Showing posts with label Fred Chapell. Show all posts
Showing posts with label Fred Chapell. Show all posts

Monday, July 21, 2014

Naming of new poet laureate stirred up controversy this week

The literary world of North Carolina has been buzzing the past week with the appointment of a poet laureate by Governor McCrory who did not go through the normal process of working with the NC Arts Council to selectthe best person for this important post.
Our own Netwest member and first woman poet laureate of North Carolina, Kathryn Stripling Byer spoke out online in numerous Facebook posts about the selection of Valerie Macon, poet from Fuquay-Varina whose literary credits seem to be two self-published books of poetry. 

Byer along with three other past poets laureate issued a statement criticizing the process used by the governor.
"Instituted and administered expertly and transparently by the North Carolina Arts Council - which has our unqualified support and loyalty - the process insured that the poet laureate, ultimately appointed by the governor, was indeed a poet and educator of singular accomplishment, someone not only with a literary reputation in North Carolina, but beyond," their statement said. "The fact that that process was not recognized in the most recent appointment has resulted in disaster."

Although Macon is an advocate for the homeless and writes about their plight, she is not considered by most poets yet worthy to hold this honor. Those who struggle to perfect verse that is accepted and published by highly respected presses, who win awards for their work and who are recognized as leaders in their arts community were shocked to see that someone who was relatively an unknown, had been chosen over more qualified people.

A great example of what a poet laureate should be is Kathryn Byer who is recognized nationally and internationally for her work. FredChapell, former Poet Laureate has been published far and wide and is known throughout the literary world. Cathy SmithBowers and Joseph Bathanti, two recent poets laureate, also have outstanding resumes.

Some wonder, was the selection of Ms. Macon, who has now resigned, a deliberate poke at the literary community at large or was it complete ignorance as the governor has claimed. He indicated he did not know about the protocol whereby poets are recommended through the Arts Council and their works carefully examined before any of their names reach the governor’s desk. He said it was not written on the walls, so how was he to know?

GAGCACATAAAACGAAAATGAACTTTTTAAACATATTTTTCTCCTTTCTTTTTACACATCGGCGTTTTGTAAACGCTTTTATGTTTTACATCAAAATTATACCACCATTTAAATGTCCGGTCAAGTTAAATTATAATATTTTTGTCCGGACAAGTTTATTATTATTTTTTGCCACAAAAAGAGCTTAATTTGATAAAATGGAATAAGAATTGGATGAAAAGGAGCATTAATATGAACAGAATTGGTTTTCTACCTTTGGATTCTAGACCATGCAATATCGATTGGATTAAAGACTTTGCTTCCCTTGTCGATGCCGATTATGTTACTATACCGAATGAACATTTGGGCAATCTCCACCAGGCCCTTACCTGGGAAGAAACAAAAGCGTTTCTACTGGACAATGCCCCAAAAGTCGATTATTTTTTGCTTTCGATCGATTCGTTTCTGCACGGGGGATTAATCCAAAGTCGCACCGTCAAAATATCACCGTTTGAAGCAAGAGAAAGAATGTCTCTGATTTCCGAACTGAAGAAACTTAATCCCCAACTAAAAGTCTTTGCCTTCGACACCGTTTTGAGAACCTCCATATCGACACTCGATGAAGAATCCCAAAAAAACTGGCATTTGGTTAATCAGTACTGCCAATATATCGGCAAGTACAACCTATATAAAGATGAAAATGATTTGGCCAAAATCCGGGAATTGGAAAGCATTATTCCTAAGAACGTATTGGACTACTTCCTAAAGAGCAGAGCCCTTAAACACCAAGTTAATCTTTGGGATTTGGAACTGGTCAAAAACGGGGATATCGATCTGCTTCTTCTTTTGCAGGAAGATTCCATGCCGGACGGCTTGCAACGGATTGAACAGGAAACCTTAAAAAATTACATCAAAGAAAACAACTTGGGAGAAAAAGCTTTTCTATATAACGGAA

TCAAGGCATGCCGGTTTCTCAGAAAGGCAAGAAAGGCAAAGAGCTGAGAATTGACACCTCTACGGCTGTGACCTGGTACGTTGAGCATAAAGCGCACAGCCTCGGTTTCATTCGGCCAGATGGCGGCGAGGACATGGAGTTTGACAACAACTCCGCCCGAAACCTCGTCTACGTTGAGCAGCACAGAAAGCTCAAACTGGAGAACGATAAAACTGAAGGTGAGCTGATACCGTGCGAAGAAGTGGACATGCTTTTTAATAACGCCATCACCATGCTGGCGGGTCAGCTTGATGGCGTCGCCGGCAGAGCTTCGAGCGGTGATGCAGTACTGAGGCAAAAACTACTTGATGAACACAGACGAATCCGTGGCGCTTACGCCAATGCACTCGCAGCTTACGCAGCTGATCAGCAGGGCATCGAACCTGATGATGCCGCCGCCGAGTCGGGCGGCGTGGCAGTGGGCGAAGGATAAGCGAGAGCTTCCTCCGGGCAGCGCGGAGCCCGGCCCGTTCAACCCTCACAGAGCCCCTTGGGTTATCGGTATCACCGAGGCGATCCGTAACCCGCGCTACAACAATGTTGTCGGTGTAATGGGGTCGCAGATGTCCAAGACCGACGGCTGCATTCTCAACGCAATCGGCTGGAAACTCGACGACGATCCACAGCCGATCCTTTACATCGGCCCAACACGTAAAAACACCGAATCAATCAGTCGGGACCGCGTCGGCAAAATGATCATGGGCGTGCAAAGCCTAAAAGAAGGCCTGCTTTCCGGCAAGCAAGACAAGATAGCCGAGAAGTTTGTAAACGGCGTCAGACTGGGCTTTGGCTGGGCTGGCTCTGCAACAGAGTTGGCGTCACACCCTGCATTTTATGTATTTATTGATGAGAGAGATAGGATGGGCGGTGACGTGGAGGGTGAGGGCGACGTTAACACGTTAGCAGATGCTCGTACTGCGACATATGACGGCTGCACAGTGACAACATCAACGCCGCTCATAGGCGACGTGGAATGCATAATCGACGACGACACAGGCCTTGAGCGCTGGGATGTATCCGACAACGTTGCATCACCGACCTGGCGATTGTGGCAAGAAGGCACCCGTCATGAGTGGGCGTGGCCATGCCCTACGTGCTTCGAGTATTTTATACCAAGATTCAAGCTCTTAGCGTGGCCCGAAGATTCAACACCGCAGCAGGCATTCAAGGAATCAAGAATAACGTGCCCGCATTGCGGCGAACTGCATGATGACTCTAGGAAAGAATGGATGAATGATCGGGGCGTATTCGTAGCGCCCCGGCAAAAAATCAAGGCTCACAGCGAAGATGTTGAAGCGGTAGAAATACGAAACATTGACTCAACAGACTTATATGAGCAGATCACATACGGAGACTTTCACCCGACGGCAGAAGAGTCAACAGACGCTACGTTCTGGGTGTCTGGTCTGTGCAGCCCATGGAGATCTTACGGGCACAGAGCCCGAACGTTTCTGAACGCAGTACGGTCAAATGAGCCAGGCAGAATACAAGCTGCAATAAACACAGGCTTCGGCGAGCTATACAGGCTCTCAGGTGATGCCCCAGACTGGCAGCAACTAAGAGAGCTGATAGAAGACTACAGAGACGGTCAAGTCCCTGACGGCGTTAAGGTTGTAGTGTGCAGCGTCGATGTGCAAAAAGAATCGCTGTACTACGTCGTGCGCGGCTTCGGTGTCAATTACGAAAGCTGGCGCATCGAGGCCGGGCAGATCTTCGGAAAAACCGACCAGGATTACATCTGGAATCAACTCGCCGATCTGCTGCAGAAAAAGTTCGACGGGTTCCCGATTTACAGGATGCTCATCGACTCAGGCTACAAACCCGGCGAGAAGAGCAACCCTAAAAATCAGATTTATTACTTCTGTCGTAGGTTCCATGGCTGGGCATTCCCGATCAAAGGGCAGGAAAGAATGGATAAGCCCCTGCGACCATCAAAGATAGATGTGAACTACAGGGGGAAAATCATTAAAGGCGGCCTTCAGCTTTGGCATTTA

I was told that the Arts Council sent the governor a packet of information informing him of the credentials of past laureates and the manner in which they were chosen. I assume he will be forced to follow protocol now that Valerie Macon has resigned. 

It has certainly stirred up the poetry community and made North Carolina look inept to those in the country who follow such things. I received calls from Netwest members and from the local newspapers with questions about the botched appointment. The larger newspapers in this state have carried articles on the subject.

 Below are some links you might want to read for more information.

What do you think? Leave your comments at the bottom of this post.

Thursday, April 1, 2010



Gary Carden's review of the Pulitzer Prize winning classic by Caroline Miller, Lamb in His Bosom, is, indeed, a classic piece of fine writing. I'm always so grateful and proud that we have such an icon to teach us by example, to entertain and to keep alive the authenic voice of the mountains. Gary, may you live forever!

I am reading Fred Chappell's Ancestors and Others, published by St. Martin's Press in 2009. Most of the short stories in this book were previously published in earlier collections, but they are still fresh and captivating. Fred has that native son "ear" and the ability to lay out stories of mountain humor and deeds in pitch perfect dialect. The mountain based stories are not necessarily all humorous such as in Tradition, a tale of 6 deer hunters and one of them is slightly unhinged. Spine-tingling is how you feel as you follow one hunter who may be stalked by another.